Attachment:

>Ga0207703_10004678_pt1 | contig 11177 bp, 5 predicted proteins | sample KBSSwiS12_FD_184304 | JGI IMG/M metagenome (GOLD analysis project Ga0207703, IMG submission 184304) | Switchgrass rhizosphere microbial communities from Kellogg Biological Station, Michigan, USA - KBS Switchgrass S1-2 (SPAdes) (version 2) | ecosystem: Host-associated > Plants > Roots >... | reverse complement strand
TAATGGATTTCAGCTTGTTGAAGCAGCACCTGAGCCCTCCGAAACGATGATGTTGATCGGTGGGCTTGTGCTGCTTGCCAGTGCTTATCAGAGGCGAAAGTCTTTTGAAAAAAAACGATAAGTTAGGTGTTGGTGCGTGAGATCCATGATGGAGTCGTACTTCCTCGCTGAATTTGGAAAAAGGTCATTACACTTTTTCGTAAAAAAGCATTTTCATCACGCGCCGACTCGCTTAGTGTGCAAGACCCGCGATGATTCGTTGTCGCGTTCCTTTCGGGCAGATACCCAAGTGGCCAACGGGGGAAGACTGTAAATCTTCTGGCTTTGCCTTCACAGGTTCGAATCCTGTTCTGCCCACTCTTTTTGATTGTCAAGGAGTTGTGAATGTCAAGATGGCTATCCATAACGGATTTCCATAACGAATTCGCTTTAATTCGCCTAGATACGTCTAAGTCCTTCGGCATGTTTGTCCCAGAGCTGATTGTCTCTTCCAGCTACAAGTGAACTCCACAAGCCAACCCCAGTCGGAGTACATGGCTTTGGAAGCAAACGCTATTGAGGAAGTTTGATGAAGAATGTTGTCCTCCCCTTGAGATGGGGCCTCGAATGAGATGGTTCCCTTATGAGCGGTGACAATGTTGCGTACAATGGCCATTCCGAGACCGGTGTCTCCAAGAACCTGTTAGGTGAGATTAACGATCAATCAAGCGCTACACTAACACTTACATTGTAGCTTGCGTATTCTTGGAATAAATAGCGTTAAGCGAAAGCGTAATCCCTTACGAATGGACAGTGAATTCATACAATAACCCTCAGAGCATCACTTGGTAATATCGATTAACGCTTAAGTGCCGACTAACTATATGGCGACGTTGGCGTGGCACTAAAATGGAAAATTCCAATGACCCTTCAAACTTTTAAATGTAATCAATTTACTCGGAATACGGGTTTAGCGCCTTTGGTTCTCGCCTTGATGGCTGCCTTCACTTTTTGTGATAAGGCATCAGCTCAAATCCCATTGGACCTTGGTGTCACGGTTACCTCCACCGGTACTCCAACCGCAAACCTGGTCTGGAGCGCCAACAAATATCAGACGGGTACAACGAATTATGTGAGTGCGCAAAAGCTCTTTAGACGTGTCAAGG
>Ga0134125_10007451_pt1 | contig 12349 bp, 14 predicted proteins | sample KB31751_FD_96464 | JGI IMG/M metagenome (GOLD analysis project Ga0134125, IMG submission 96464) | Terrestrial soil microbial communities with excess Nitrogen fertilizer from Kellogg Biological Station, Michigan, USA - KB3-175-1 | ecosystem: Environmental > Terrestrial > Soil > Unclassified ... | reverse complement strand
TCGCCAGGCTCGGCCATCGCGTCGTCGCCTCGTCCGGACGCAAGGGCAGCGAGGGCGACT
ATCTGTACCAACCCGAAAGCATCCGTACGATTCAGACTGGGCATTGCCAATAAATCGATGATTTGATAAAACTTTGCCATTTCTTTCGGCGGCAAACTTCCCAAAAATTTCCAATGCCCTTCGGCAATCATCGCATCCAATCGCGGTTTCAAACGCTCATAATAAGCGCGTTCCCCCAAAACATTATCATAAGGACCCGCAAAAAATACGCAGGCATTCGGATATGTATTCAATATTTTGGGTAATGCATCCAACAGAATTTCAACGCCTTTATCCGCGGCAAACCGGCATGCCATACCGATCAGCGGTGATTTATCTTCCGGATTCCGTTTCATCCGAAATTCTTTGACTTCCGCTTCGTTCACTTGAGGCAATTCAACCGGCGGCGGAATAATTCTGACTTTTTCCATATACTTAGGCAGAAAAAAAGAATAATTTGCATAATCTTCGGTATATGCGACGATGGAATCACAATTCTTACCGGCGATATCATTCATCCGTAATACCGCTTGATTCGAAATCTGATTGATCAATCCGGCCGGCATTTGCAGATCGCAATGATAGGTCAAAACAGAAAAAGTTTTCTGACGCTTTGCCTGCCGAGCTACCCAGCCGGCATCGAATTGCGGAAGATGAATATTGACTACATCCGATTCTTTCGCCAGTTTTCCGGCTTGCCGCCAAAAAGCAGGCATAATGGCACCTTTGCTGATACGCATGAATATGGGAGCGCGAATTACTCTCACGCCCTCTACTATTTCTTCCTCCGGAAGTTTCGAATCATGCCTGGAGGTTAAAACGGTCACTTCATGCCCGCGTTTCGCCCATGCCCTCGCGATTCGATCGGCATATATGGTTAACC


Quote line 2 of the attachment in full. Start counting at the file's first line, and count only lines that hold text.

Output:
TAATGGATTTCAGCTTGTTGAAGCAGCACCTGAGCCCTCCGAAACGATGATGTTGATCGGTGGGCTTGTGCTGCTTGCCAGTGCTTATCAGAGGCGAAAGTCTTTTGAAAAAAAACGATAAGTTAGGTGTTGGTGCGTGAGATCCATGATGGAGTCGTACTTCCTCGCTGAATTTGGAAAAAGGTCATTACACTTTTTCGTAAAAAAGCATTTTCATCACGCGCCGACTCGCTTAGTGTGCAAGACCCGCGATGATTCGTTGTCGCGTTCCTTTCGGGCAGATACCCAAGTGGCCAACGGGGGAAGACTGTAAATCTTCTGGCTTTGCCTTCACAGGTTCGAATCCTGTTCTGCCCACTCTTTTTGATTGTCAAGGAGTTGTGAATGTCAAGATGGCTATCCATAACGGATTTCCATAACGAATTCGCTTTAATTCGCCTAGATACGTCTAAGTCCTTCGGCATGTTTGTCCCAGAGCTGATTGTCTCTTCCAGCTACAAGTGAACTCCACAAGCCAACCCCAGTCGGAGTACATGGCTTTGGAAGCAAACGCTATTGAGGAAGTTTGATGAAGAATGTTGTCCTCCCCTTGAGATGGGGCCTCGAATGAGATGGTTCCCTTATGAGCGGTGACAATGTTGCGTACAATGGCCATTCCGAGACCGGTGTCTCCAAGAACCTGTTAGGTGAGATTAACGATCAATCAAGCGCTACACTAACACTTACATTGTAGCTTGCGTATTCTTGGAATAAATAGCGTTAAGCGAAAGCGTAATCCCTTACGAATGGACAGTGAATTCATACAATAACCCTCAGAGCATCACTTGGTAATATCGATTAACGCTTAAGTGCCGACTAACTATATGGCGACGTTGGCGTGGCACTAAAATGGAAAATTCCAATGACCCTTCAAACTTTTAAATGTAATCAATTTACTCGGAATACGGGTTTAGCGCCTTTGGTTCTCGCCTTGATGGCTGCCTTCACTTTTTGTGATAAGGCATCAGCTCAAATCCCATTGGACCTTGGTGTCACGGTTACCTCCACCGGTACTCCAACCGCAAACCTGGTCTGGAGCGCCAACAAATATCAGACGGGTACAACGAATTATGTGAGTGCGCAAAAGCTCTTTAGACGTGTCAAGG